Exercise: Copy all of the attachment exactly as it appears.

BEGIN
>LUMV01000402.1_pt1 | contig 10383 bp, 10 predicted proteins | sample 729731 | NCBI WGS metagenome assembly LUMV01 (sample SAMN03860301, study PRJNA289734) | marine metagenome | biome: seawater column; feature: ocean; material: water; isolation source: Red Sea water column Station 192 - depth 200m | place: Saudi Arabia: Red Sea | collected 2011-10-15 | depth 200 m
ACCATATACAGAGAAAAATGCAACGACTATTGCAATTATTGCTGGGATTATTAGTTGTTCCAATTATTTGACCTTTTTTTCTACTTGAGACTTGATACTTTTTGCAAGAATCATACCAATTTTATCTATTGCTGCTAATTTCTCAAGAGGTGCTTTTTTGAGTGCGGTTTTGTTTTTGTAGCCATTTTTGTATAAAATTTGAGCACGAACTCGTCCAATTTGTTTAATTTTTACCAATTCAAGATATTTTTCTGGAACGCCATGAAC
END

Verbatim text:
>LUMV01000402.1_pt1 | contig 10383 bp, 10 predicted proteins | sample 729731 | NCBI WGS metagenome assembly LUMV01 (sample SAMN03860301, study PRJNA289734) | marine metagenome | biome: seawater column; feature: ocean; material: water; isolation source: Red Sea water column Station 192 - depth 200m | place: Saudi Arabia: Red Sea | collected 2011-10-15 | depth 200 m
ACCATATACAGAGAAAAATGCAACGACTATTGCAATTATTGCTGGGATTATTAGTTGTTCCAATTATTTGACCTTTTTTTCTACTTGAGACTTGATACTTTTTGCAAGAATCATACCAATTTTATCTATTGCTGCTAATTTCTCAAGAGGTGCTTTTTTGAGTGCGGTTTTGTTTTTGTAGCCATTTTTGTATAAAATTTGAGCACGAACTCGTCCAATTTGTTTAATTTTTACCAATTCAAGATATTTTTCTGGAACGCCATGAAC